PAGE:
Photo by: Purwo Kuncoro

Grantee Spotlight: Clare Kimock

Clare Kimock is a PhD candidate at New York University. She was awarded a Leakey Foundation Research Grant in 2019 for her project entitled “Rhesus macaque canine dimorphism in evolutionary context.”

Clare Kimock preparing to do fieldwork on Cayo Santiago, Puerto Rico. Photo: S. Winters.

Many primates are sexually dimorphic, with males usually being larger in body size than females, and often also having large canine teeth. One characteristic that sets modern humans apart from our closest living relatives, chimpanzees and bonobos, is reduced canine tooth size sexual dimorphism – human biological males and females have similarly-sized canine teeth. One of the goals of paleoanthropological research is to understand when and why this reduction in canine sexual dimorphism occurred along the human lineage. Paleoanthropologists address this question by analyzing the fossilized teeth of extinct hominins (species more closely related to modern humans than to chimpanzees) and by using modern primate species as models to better understand the factors influencing whether selection acts to produce sexual dimorphism.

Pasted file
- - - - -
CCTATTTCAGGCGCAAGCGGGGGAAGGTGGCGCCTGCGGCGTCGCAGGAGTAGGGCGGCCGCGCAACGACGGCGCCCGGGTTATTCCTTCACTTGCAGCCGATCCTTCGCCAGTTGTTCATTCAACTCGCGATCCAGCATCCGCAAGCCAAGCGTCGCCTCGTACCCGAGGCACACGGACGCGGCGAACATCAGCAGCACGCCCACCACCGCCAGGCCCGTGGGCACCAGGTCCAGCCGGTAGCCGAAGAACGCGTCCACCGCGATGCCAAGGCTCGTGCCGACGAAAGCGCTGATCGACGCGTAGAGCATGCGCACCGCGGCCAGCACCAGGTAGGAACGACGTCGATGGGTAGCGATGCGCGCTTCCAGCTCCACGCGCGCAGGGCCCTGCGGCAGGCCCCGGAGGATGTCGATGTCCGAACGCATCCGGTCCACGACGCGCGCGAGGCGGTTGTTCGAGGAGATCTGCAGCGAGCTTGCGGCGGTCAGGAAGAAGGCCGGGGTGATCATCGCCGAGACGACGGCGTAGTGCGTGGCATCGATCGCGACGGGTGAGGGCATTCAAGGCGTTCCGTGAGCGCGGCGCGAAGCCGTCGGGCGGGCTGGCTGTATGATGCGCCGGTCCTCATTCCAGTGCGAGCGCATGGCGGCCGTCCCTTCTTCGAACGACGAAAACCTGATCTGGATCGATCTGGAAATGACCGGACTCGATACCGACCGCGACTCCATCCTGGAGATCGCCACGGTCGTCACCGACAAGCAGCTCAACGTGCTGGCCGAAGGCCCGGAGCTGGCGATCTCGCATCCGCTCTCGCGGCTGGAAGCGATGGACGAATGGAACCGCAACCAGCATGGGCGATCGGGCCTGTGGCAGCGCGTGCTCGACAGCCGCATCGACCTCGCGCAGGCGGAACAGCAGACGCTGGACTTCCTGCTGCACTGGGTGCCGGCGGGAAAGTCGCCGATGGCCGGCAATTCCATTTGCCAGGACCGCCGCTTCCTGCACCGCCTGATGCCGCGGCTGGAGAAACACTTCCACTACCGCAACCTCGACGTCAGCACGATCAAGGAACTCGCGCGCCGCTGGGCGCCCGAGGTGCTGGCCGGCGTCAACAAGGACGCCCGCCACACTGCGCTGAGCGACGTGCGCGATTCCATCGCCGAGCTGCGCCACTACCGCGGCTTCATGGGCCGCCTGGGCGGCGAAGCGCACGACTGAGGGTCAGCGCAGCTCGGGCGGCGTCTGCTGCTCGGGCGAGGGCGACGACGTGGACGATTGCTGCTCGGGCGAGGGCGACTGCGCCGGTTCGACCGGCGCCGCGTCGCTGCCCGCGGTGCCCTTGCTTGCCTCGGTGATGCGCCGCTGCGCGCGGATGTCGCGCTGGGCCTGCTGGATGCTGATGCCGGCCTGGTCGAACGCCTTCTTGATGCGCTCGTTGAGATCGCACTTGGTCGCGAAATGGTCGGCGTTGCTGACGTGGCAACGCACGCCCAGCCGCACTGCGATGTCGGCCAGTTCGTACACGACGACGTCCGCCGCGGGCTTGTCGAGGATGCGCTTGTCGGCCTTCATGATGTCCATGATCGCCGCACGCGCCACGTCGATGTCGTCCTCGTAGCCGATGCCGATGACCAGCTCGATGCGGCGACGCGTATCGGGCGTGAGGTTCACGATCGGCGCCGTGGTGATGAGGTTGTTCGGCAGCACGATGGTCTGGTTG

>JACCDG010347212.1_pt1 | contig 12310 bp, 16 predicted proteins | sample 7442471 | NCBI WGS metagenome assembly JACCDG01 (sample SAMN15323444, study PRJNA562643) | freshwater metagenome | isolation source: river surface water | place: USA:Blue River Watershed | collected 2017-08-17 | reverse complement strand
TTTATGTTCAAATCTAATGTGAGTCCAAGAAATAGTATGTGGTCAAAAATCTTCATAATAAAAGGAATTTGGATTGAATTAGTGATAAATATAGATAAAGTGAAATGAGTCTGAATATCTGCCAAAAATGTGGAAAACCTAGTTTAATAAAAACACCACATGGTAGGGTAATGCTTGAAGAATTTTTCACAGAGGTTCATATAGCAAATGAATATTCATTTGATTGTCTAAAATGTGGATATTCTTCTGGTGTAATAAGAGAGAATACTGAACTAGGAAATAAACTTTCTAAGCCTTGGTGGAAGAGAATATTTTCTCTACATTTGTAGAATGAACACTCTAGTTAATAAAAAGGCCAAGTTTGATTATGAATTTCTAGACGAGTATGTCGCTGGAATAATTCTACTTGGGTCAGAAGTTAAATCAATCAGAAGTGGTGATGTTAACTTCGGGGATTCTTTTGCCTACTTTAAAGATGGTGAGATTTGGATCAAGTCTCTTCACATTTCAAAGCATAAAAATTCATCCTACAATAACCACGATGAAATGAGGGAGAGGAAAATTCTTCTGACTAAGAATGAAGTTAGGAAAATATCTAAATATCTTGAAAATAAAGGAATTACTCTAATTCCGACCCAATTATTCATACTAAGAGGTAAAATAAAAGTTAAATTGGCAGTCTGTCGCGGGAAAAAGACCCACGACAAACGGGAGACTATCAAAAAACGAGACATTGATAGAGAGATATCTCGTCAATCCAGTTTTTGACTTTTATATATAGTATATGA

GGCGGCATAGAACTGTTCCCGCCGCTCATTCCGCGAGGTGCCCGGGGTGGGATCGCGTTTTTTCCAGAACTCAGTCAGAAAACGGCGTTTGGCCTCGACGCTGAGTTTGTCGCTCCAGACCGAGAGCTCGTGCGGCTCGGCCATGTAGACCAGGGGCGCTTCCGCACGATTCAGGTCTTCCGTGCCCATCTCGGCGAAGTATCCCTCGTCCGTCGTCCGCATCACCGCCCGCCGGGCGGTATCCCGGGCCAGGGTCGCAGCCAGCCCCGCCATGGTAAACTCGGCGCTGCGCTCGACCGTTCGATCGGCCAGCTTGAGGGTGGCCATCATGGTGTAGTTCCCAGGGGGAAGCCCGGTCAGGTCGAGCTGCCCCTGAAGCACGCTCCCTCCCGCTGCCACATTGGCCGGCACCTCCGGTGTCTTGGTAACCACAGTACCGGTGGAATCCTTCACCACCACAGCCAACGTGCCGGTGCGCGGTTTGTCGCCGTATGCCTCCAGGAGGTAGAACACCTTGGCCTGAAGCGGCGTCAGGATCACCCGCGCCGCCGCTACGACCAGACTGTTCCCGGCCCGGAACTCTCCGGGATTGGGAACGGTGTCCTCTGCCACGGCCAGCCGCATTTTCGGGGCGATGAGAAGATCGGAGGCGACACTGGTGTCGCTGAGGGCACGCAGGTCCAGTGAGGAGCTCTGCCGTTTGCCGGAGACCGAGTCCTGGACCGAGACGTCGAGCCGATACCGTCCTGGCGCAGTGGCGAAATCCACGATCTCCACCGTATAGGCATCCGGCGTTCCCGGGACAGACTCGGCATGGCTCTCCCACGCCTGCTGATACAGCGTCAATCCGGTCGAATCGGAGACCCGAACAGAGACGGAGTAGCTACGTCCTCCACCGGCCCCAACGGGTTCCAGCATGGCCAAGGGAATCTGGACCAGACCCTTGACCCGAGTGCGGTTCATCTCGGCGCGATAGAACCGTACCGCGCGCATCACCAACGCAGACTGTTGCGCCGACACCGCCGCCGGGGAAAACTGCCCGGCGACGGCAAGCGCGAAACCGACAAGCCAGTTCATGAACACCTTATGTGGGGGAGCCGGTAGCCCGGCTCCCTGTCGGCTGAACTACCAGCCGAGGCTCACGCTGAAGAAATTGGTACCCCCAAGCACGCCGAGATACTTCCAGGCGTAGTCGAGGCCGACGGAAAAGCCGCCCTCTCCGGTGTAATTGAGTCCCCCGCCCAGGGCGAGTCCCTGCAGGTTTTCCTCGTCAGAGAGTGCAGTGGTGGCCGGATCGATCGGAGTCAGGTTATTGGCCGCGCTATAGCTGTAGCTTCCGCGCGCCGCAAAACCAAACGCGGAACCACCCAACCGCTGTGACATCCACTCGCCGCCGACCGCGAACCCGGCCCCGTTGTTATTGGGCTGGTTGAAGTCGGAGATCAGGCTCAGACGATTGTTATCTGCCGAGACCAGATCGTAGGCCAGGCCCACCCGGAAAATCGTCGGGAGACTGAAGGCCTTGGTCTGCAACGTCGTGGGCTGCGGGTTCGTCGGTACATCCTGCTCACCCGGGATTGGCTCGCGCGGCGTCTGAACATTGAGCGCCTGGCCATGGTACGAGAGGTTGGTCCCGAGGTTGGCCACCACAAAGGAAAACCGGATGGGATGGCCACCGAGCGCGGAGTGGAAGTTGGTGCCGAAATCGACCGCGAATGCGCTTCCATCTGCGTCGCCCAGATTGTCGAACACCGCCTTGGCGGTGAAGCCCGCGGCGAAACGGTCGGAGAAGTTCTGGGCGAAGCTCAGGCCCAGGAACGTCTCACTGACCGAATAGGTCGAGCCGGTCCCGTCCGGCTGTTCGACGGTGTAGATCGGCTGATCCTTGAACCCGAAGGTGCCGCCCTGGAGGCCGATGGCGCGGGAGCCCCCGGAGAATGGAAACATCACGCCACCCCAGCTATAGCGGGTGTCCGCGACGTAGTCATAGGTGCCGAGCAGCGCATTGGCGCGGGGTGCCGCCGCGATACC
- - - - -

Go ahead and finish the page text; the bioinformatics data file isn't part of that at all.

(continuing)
Male and female rhesus macaque during the mating season on Cayo Santiago, Puerto Rico during the mating season. Photo: C. Kimock.

Most research suggests that large male body and canine size has evolved because larger males are more successful at competing for mates, and therefore leave more offspring. The reduction in canine size dimorphism in modern humans may then indicate that male-male fighting competition became less important during the course of human evolution. However, few studies have been able to directly test how canine size relates to mating and reproductive success in primates. My research uses a model primate species, the rhesus macaque (Macaca mulatta), to better understand why sexually dimorphic canine teeth have evolved in some primate species, and to improve our understanding of why this trait was lost in modern humans. I am investigating how canine tooth size is inherited, whether males with larger canine teeth sire more offspring, and if canines are used as a signal and/or a physical weapon in fights between males.

Male rhesus macaque yawning on Cayo Santiago, Puerto Rico. Photo: C. Kimock.

I am studying the free-ranging rhesus macaque population on the island of Cayo Santiago, Puerto Rico, one of the longest-running primate field sites in the world. The macaques are not native – all of the ~1,600 animals currently living on the island are descended from 409 animals brought to the island from India in 1938 for research purposes. The Cayo Santiago macaques have been studied in-depth for decades. Research conducted to date suggests that, although rhesus macaques are sexually dimorphic, males invest less in physical fights than in many other Papionin species, and that females exhibit a good deal of direct mate choice, a situation that may parallel that of our hominin ancestors and relatives. I hope that by learning more about how canine tooth size relates to competition and reproductive success among rhesus macaque males, we will be able to better understand the evolution of a key trait of modern humans.



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